Solar thermal power is back! Solar thermal gets less attention than its sexier cousin — high-tech photovoltaics — but has two big advantages. First, it is much cheaper than PV. Second, it captures energy in a form that is much easier to store — heat — typically with mirrored surfaces that concentrate sunlight onto a receiver that heats a liquid (which is then used to make steam to drive a turbine).

Back in the 1980s, Luz International was the sole commercial developer of U.S. solar thermal electric projects. The company built nine solar plants, totaling 355 MW of capacity, in California’s Mojave desert. Luz filed for bankruptcy in 1991 for a variety of reasons detailed in this Sandia report.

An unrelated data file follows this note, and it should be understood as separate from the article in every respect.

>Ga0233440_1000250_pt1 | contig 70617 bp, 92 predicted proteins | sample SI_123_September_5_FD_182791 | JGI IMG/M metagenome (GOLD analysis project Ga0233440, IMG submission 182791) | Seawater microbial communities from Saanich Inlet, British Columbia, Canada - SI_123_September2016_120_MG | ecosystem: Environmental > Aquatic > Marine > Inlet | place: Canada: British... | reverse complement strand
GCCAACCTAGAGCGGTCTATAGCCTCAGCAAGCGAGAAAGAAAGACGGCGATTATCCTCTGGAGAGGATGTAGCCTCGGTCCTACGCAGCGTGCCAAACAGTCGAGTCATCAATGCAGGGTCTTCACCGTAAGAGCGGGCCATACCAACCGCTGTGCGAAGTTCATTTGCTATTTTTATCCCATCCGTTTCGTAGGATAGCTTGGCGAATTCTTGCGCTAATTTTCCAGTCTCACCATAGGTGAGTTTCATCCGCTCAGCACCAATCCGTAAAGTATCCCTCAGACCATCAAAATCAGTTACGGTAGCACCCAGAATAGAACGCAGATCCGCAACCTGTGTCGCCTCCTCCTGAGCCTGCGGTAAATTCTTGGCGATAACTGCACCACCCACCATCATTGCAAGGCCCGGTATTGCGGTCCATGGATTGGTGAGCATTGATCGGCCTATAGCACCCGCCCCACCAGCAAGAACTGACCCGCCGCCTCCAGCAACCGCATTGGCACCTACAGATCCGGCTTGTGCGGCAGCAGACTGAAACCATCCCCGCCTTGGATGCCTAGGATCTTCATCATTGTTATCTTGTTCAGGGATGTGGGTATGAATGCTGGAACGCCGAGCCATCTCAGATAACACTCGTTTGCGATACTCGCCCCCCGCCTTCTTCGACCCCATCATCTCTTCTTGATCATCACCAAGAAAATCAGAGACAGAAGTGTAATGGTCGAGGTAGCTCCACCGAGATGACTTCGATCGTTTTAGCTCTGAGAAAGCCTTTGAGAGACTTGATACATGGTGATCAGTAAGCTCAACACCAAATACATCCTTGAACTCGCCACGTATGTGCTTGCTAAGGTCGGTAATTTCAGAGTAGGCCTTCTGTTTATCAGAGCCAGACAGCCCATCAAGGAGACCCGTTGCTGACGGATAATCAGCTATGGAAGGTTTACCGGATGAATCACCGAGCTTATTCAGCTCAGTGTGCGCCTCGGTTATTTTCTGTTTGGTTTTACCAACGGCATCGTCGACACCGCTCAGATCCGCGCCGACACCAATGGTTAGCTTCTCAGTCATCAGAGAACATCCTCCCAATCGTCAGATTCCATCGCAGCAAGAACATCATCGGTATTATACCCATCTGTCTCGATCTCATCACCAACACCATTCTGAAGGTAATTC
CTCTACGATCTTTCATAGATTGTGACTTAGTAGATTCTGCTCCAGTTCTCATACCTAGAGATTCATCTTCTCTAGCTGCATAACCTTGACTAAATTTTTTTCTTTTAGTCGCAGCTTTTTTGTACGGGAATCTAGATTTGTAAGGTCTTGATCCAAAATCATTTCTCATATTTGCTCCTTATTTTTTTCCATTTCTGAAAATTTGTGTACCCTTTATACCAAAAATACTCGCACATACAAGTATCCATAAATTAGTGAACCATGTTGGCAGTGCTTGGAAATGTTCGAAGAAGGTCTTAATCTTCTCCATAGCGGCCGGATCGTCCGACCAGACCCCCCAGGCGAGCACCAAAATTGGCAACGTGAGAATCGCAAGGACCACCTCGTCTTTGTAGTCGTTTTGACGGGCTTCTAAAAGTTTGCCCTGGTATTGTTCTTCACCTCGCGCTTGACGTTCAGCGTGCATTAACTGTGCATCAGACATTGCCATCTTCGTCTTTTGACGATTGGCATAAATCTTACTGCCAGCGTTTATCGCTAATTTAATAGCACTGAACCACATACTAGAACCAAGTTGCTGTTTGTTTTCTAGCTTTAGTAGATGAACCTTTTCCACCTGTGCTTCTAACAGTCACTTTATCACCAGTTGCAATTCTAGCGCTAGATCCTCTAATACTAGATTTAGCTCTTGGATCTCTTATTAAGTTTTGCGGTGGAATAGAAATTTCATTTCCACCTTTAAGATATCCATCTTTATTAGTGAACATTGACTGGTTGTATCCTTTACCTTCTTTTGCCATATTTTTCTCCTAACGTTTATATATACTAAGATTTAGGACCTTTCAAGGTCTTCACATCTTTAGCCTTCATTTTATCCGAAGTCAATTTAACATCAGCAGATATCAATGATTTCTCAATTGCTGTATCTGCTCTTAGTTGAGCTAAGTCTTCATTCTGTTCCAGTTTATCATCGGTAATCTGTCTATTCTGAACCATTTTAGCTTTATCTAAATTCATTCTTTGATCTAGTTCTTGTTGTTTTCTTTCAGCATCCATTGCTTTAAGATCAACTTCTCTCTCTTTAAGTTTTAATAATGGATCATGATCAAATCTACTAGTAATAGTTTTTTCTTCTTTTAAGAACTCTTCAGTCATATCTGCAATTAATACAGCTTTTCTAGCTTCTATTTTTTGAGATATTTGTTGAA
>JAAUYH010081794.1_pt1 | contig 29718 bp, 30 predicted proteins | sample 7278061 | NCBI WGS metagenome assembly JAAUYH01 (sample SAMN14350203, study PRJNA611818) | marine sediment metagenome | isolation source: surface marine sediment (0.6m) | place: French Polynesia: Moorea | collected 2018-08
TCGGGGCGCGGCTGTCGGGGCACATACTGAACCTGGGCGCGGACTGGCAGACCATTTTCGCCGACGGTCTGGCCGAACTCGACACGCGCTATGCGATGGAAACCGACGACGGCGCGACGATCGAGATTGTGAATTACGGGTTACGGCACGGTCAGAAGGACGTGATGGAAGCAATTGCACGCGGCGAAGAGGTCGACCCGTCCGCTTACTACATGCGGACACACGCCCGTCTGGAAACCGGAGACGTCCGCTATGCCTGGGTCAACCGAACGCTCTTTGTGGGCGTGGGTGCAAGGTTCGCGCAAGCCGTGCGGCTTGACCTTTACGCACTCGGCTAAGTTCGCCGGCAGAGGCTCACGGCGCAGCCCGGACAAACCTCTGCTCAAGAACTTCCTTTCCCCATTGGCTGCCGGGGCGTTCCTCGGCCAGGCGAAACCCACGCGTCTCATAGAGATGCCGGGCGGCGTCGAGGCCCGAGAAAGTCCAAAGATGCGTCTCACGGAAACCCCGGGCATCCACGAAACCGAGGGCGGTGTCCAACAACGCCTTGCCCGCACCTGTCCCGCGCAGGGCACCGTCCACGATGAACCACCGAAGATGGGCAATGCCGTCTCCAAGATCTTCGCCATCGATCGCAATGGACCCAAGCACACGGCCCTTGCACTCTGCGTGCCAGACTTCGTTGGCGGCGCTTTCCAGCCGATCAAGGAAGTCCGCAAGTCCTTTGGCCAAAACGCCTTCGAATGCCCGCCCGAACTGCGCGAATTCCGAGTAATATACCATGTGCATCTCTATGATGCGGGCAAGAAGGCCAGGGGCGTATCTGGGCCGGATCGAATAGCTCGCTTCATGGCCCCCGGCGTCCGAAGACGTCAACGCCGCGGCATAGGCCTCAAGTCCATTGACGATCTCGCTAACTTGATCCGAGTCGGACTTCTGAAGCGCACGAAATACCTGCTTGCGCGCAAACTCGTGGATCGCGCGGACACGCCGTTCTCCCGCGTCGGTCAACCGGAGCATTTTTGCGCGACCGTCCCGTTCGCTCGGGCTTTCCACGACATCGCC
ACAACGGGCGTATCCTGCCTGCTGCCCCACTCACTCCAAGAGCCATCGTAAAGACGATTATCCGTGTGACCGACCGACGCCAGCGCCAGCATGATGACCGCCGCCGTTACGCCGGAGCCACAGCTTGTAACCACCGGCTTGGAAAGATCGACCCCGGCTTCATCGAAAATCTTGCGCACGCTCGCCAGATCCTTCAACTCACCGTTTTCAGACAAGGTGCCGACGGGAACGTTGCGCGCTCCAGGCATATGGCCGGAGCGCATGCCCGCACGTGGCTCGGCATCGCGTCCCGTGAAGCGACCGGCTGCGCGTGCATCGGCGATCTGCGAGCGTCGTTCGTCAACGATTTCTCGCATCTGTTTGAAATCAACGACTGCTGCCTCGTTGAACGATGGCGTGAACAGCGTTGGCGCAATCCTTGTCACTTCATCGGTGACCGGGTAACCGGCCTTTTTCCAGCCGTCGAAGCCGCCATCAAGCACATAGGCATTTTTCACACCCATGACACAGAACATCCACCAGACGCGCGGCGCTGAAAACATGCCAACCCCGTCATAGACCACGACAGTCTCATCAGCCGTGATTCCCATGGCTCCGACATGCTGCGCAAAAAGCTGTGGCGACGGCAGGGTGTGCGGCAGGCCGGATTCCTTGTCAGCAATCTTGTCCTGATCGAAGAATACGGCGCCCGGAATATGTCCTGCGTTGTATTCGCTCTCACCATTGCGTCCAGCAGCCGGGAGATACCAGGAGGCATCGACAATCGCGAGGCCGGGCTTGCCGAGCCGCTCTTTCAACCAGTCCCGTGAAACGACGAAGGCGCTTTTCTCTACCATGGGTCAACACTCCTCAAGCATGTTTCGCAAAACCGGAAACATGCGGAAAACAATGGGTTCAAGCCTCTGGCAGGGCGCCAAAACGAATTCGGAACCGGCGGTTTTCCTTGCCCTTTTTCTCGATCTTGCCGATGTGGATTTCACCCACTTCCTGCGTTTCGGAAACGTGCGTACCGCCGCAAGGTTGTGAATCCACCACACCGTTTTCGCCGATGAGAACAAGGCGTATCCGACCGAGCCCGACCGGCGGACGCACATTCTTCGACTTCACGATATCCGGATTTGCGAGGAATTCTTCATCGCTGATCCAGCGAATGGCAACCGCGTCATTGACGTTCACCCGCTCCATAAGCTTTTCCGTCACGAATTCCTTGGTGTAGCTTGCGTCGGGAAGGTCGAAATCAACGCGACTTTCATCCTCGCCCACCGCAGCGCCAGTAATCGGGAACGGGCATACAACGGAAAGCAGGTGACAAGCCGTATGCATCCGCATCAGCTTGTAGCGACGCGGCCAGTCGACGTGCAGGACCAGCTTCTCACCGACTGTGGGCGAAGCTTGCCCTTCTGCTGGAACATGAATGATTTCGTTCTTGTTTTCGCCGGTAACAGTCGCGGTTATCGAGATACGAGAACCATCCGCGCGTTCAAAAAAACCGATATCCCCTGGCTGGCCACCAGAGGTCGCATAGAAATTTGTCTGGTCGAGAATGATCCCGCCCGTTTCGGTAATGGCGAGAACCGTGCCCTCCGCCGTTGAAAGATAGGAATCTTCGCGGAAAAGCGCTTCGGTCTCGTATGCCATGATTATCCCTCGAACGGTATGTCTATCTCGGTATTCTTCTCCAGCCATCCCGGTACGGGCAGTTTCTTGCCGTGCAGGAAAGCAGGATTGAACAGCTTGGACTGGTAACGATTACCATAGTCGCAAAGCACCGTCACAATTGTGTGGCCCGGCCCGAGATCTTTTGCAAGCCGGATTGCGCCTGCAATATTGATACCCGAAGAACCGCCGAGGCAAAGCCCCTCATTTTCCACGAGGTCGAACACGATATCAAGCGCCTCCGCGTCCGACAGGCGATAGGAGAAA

For 15 years, no commercial solar thermal plants had been built until the creation of the Spanish system pictured here. Technology Review has published, as an advertising supplement, one of the longest and most informative pieces I have seen on solar thermal, also called concentrated solar power (CSP).

California utilities are also beginning to contract for new CSP plants — “the resurrection of thermal solar arrays,” as the New York Times puts it. In July, Pacific Gas & Electric announced a plan to buy 550 megawatts of CSP in the Mojave Desert.

If you want to read more about this re-emerging form of solar power, the National Renewable Energy Lab has a website with publications on the technology and potential market.

This post was created for ClimateProgress.org, a project of the Center for American Progress Action Fund.